Anatomical Studies of Two Jatropha Species with Importance for Biodiesel Production

  •  N. Tavecchio    
  •  H. Reinoso    
  •  M. Castiglione    
  •  C. Spanò    
  •  H. E. Pedranzani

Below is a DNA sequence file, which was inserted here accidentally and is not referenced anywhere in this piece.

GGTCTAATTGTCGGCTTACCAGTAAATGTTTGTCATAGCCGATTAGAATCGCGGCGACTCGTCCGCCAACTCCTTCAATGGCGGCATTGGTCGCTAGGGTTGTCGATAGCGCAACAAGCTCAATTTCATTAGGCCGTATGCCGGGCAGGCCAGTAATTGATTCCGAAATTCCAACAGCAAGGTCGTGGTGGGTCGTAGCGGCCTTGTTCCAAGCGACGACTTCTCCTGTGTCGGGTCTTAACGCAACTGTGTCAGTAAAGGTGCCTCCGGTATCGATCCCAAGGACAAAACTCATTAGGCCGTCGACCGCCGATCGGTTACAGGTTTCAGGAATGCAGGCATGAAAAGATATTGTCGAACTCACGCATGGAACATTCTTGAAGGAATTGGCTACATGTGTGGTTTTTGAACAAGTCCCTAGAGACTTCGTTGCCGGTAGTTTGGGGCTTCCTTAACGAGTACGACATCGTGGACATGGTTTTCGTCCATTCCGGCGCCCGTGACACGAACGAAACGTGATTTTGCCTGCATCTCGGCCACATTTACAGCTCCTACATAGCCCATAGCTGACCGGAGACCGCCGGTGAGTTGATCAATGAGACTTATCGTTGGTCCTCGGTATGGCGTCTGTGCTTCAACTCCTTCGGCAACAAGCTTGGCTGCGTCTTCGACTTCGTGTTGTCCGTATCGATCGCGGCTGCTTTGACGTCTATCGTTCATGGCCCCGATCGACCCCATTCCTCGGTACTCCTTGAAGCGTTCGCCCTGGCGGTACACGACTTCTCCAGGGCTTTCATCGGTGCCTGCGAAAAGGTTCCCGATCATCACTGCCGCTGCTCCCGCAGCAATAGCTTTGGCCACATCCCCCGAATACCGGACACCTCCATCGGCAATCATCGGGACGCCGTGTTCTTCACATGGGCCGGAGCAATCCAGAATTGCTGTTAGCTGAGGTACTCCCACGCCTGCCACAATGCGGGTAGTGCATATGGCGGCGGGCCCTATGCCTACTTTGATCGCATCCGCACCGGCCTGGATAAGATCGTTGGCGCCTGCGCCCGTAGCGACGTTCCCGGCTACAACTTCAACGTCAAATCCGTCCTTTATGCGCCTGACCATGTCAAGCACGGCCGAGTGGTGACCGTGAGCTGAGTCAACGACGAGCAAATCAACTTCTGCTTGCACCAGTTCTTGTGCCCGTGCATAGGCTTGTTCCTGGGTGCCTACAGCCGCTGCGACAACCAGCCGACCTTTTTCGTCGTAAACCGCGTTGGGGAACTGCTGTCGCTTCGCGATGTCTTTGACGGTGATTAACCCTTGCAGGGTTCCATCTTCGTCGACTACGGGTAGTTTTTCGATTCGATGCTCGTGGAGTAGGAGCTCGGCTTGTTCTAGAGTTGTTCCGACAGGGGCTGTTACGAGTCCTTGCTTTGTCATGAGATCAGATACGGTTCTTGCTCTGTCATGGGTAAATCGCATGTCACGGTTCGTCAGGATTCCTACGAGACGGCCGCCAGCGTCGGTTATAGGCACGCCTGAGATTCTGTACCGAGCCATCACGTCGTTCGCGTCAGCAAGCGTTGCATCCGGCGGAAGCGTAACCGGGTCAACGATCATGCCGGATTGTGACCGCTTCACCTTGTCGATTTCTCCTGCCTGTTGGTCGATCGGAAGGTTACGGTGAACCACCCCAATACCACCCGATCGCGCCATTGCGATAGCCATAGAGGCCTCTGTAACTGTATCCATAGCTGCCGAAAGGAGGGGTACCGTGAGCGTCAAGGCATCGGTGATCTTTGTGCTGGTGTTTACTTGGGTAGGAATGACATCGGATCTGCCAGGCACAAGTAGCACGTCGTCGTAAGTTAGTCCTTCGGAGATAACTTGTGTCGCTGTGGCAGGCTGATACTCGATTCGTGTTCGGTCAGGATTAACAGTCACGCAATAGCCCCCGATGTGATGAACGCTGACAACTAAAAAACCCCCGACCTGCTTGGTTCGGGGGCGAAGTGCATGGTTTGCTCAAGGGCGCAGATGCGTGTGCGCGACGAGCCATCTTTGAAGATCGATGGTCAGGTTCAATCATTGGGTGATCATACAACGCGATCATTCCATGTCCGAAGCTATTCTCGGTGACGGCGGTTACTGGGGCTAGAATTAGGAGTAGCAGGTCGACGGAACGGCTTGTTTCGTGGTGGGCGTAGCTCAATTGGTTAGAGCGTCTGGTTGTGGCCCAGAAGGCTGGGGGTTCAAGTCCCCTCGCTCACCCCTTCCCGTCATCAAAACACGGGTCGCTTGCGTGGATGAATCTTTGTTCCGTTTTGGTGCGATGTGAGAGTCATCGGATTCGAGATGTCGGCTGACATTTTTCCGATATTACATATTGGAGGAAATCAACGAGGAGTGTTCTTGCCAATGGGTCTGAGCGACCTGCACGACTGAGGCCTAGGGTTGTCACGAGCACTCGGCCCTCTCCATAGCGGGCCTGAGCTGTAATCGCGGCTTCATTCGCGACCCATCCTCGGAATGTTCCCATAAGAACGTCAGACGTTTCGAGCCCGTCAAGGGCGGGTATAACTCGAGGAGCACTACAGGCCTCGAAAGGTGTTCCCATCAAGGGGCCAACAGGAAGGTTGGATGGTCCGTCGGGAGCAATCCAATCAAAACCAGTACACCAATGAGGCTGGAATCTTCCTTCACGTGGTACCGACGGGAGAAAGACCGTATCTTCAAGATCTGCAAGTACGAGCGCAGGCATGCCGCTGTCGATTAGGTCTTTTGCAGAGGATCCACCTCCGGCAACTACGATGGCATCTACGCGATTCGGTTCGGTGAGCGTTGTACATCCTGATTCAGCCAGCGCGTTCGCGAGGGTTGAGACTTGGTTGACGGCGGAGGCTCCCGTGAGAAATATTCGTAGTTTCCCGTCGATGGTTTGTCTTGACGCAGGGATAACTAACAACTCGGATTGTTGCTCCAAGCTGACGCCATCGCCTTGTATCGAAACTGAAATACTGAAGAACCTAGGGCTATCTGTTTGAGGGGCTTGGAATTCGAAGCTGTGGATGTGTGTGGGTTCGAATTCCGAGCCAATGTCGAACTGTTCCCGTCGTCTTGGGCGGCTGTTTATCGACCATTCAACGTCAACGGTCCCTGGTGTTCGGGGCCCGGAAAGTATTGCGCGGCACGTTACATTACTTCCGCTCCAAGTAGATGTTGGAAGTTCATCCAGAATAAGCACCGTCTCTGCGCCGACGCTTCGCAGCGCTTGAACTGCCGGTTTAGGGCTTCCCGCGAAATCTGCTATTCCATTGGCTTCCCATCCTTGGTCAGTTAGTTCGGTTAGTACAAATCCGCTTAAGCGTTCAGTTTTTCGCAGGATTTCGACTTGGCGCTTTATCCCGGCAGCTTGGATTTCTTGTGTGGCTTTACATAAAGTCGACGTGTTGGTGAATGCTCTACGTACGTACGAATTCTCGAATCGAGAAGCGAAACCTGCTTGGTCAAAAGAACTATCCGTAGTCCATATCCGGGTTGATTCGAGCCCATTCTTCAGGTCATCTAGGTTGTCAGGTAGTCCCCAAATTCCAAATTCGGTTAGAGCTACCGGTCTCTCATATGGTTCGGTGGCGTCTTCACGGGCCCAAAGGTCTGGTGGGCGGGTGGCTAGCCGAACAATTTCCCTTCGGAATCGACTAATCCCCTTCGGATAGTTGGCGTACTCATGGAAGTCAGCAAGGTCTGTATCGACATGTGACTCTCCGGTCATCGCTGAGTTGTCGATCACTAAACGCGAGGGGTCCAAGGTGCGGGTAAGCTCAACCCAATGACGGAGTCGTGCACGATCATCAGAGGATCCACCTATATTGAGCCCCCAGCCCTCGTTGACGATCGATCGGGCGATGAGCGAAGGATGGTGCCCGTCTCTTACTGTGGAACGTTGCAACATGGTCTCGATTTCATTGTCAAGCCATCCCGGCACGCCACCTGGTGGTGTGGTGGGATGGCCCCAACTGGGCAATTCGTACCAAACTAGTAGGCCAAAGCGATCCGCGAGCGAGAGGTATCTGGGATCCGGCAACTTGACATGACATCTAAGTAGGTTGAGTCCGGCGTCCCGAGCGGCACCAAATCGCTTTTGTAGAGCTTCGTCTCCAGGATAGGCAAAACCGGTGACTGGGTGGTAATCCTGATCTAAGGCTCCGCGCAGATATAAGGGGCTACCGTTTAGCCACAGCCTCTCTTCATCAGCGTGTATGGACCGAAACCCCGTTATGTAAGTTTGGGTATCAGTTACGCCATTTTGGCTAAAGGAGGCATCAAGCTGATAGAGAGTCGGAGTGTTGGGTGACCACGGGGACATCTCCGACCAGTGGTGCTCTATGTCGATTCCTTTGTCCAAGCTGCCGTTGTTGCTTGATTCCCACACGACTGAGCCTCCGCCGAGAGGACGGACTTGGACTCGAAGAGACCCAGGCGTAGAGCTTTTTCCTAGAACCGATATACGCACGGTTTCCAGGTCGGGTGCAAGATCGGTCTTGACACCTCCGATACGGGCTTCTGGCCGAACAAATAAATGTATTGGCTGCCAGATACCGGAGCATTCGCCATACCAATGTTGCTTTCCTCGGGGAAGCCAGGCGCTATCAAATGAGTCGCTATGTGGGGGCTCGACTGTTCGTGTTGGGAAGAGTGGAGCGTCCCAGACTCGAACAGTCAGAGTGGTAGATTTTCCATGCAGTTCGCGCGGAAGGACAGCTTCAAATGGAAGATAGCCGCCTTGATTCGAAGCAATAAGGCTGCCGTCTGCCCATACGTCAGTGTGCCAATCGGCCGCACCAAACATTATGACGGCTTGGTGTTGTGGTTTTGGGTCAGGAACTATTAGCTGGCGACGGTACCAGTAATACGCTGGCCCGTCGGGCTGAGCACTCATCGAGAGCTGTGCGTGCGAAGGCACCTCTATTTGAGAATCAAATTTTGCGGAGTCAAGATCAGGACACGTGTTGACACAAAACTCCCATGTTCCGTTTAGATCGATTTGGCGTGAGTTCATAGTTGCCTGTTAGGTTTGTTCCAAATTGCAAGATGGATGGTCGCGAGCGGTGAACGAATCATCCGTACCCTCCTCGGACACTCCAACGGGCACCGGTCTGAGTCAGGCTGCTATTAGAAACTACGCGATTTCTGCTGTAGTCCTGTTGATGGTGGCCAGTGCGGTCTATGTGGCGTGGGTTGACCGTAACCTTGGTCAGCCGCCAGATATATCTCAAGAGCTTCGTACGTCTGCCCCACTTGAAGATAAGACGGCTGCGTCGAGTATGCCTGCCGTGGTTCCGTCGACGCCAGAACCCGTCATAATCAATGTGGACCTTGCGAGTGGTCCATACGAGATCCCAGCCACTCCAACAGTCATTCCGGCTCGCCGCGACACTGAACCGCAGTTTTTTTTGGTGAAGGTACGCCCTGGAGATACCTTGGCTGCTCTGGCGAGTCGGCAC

Jatropha curcas L. and Jatropha macrocarpa Griseb. (Euphorbiaceae) are perennial species adapted to marginal conditions not suitable for agriculture, and have been recently exploited for oil and biodiesel production. The anatomy of different organs in members of this family exhibits a wide range of variations. However, knowledge of anatomical features is still incomplete. The aim of the present work was to analyze the anatomical structure of stem, leaf and root of J. curcas and J. macrocarpa seedling cultivated in a greenhouse. Fixed samples were properly treated using triple stain hematoxylin, safranin and fast green. Primary roots were diarch and triarch in J. curcas, whereas in J. macrocarpa were diarch and the cortex showed parenchyma cells, larger in J. macrocarpa than J. curcas. Stem cortex was thicker in J. macrocarpa than in J. curcas. Both species had parenchyma cells with cystolith, chloroplasts, laticifers and starch granules, these being more abundant in J. macrocarpa. Leaves were characterized by dorsoventral anatomy, with the epiderm showing amphistomatic condition with high stomata density at the lower surface. Both Jatropha species had paracytic stomata. Druses and non-articulated branched laticifers were recorded in the mesophyll. Some of the different anatomical features of J. curcas and J. macrocarpa could explain the different tolerance to abiotic stress.

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